Nov 10, 2014
By: Warren Lancaster, Senior Vice President
I just returned from a visit to northern Zambia to monitor the third and final round of the distribution of Zithromax, the drug provided at no cost by Pfizer against trachoma, to the entire population of Nchelenge and Chienge Districts. The district health authorities, rural health centers, and especially the community distributors were very motivated, and ‘up for the challenge’ to reach over 95% of the population, even though the minimum acceptable treatment coverage is 80%. Today as I write I have just heard they reached an incredible 98% and 99%!
The medicine was delivered door-to-door by a team of three trained community health workers, who administered the correct dose of tablets for adults or liquid for young children. We returned to some homes twice in the day and occasionally three times to make sure every person registered through the pre-distribution census received their treatment.
It was interesting to observe how the program has evolved over time. When we began three years ago, parents had to be persuaded that taking the drug once per year for three years was good for them and their children. They were taught the basics of the disease, its transmission, symptoms, and disabling effects and how to minimize the risks of infection through keeping children’s faces clean and their environment open defecation free.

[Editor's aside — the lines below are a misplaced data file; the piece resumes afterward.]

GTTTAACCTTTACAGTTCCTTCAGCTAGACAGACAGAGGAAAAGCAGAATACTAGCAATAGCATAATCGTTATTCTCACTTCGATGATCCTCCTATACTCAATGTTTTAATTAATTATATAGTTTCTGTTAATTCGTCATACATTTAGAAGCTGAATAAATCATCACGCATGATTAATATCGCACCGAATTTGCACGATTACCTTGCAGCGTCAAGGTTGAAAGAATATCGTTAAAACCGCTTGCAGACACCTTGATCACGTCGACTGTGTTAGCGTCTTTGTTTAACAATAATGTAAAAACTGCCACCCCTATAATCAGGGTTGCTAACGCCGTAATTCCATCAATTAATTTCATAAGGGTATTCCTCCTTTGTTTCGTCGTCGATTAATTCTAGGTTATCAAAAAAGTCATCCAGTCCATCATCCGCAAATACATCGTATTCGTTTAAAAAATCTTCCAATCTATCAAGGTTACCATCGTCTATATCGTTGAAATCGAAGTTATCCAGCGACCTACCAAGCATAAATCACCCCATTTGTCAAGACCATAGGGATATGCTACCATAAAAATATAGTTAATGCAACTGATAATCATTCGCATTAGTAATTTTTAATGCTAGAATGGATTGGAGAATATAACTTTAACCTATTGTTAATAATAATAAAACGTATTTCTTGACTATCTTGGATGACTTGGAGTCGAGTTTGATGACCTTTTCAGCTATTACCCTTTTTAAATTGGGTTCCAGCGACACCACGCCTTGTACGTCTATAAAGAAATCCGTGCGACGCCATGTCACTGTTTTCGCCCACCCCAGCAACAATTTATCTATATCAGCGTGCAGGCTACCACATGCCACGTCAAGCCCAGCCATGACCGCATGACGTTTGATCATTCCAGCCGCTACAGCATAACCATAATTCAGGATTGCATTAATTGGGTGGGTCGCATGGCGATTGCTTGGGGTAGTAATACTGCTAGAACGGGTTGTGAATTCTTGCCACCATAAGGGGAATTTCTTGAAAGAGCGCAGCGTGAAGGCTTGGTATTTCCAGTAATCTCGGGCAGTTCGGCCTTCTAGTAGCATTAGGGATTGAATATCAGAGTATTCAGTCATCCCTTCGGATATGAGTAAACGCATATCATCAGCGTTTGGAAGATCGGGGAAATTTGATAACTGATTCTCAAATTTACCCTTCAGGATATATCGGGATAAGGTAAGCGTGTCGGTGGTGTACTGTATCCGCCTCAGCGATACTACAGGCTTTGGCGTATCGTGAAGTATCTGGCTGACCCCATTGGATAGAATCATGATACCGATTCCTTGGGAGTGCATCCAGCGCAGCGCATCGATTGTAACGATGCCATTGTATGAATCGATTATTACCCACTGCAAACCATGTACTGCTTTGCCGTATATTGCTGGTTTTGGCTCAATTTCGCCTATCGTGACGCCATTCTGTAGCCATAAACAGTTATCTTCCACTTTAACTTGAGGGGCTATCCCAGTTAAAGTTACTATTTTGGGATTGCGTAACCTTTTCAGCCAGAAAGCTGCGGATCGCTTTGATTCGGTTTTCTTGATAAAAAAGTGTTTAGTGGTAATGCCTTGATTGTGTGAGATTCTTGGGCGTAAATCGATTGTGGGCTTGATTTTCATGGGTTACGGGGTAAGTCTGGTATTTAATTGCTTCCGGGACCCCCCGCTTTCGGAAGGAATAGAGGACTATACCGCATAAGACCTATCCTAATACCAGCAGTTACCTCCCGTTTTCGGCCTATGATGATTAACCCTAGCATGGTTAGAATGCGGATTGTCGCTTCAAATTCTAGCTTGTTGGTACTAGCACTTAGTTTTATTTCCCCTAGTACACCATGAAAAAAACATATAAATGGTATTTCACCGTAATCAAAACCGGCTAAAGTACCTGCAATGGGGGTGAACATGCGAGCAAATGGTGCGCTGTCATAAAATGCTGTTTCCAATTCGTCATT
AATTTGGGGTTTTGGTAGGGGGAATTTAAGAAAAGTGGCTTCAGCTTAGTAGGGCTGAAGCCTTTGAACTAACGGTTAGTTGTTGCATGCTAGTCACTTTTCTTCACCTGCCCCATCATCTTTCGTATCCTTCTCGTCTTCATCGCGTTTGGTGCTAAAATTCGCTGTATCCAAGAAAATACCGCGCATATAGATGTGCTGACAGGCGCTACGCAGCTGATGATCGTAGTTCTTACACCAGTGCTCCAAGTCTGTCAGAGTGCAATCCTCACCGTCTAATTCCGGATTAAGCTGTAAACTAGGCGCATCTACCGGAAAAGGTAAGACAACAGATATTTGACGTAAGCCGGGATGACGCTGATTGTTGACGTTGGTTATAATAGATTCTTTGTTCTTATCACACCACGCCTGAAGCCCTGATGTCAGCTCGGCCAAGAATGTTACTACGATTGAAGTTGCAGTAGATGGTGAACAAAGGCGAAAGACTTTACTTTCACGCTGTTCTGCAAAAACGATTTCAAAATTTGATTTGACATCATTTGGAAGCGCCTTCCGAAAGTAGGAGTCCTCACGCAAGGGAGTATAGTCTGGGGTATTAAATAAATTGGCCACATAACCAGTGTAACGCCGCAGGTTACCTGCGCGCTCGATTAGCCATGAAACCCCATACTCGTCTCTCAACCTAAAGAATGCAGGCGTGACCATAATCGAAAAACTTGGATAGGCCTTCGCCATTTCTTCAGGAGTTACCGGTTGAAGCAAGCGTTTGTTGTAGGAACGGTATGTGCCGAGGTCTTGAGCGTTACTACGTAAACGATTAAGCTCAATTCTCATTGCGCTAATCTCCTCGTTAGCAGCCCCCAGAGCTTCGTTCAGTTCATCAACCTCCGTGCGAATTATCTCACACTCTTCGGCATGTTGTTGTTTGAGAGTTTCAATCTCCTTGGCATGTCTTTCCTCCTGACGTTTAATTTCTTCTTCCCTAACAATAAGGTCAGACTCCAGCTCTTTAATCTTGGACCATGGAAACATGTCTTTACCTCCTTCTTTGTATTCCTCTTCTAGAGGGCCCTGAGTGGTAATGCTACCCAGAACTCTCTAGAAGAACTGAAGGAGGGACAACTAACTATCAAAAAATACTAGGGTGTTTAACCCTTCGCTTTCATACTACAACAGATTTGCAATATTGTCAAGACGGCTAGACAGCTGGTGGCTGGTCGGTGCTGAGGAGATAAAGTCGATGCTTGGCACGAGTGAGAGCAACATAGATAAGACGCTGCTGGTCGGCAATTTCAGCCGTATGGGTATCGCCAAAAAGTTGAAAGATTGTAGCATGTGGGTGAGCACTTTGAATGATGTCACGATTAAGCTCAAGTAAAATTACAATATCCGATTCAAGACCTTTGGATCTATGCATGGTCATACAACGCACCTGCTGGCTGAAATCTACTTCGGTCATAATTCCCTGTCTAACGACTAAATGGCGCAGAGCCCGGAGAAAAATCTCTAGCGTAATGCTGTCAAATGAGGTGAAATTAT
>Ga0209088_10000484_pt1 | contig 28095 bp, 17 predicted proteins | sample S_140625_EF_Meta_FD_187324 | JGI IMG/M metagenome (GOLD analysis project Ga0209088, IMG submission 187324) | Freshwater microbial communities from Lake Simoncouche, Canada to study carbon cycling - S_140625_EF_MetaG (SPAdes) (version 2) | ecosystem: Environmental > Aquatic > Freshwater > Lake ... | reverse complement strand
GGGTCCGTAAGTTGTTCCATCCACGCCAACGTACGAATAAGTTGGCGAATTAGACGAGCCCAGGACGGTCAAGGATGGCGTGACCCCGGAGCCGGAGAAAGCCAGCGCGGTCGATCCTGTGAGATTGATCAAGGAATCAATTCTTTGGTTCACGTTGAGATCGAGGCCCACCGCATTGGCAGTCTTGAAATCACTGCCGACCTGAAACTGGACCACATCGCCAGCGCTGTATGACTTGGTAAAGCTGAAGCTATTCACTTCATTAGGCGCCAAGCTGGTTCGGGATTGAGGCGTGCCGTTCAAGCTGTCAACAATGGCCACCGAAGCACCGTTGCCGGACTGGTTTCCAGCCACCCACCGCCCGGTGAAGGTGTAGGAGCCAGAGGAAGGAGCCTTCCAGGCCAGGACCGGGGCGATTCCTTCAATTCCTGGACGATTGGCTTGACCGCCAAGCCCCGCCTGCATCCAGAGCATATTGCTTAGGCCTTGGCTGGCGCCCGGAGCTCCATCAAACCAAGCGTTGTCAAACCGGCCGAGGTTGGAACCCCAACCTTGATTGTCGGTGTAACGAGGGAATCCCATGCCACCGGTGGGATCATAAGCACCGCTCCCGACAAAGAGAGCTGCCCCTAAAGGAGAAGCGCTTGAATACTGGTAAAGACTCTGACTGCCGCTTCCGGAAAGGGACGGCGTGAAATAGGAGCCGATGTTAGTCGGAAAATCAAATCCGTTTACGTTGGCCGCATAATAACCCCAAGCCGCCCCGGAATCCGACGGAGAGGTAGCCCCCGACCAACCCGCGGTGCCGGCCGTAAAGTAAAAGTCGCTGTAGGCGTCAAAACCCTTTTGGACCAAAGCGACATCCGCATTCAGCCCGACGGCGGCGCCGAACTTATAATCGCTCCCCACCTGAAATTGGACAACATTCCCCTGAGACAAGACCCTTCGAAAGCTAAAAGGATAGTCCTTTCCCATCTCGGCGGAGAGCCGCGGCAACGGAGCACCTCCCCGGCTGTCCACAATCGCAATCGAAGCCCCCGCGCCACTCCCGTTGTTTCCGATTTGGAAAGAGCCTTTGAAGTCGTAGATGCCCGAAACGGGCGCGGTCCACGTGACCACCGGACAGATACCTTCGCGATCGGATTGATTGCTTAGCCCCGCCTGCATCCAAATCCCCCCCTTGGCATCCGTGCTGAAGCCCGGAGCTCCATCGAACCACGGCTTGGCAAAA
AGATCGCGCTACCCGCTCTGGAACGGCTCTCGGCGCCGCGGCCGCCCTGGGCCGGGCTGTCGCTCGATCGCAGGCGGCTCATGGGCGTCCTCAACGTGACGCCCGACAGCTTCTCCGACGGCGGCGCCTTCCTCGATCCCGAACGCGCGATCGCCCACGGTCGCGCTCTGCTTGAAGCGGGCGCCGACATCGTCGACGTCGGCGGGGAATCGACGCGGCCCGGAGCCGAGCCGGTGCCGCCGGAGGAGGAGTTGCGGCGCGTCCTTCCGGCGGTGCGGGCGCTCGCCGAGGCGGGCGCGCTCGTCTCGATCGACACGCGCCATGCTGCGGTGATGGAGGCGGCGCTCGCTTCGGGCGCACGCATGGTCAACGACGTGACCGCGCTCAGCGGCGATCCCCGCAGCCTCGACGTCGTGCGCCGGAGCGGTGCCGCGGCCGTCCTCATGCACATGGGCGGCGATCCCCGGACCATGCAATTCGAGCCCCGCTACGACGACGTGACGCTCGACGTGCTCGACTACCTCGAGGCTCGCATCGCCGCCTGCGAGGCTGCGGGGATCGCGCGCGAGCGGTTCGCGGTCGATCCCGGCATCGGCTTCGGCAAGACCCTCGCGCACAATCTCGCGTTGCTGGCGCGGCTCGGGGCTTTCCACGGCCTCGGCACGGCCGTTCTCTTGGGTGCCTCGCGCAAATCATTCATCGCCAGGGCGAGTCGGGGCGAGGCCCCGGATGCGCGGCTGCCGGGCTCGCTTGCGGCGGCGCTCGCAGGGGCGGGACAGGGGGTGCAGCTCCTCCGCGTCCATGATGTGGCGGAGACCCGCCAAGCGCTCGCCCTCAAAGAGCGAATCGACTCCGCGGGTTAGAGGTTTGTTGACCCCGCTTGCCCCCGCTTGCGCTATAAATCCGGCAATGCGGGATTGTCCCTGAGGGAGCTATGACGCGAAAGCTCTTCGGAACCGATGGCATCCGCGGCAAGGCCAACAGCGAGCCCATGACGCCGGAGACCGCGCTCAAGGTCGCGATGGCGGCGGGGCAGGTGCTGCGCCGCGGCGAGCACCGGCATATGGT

This year it was noticeable that when communities were alerted to the campaign by radio broadcasts, they were ready for the distribution and were able to tell me the causes and consequences of the disease. One thing that you see in areas of trachoma infection is flies around the eyes and noses of children. This was noticeably absent – one of the signs of the success of the program.
This was a great three days enjoyed in villages where people appreciated and understood that this disease could be eliminated from their community. It shows what can be achieved by dedicated and motivated local people resourced and organized to contribute to healthy communities. When Sir John Wilson the founder of Sight Savers visited the area in the early 1960s he noted this was called the Valley of the Blind. As a development practitioner it is very rewarding to have worked alongside a community to change this stigma.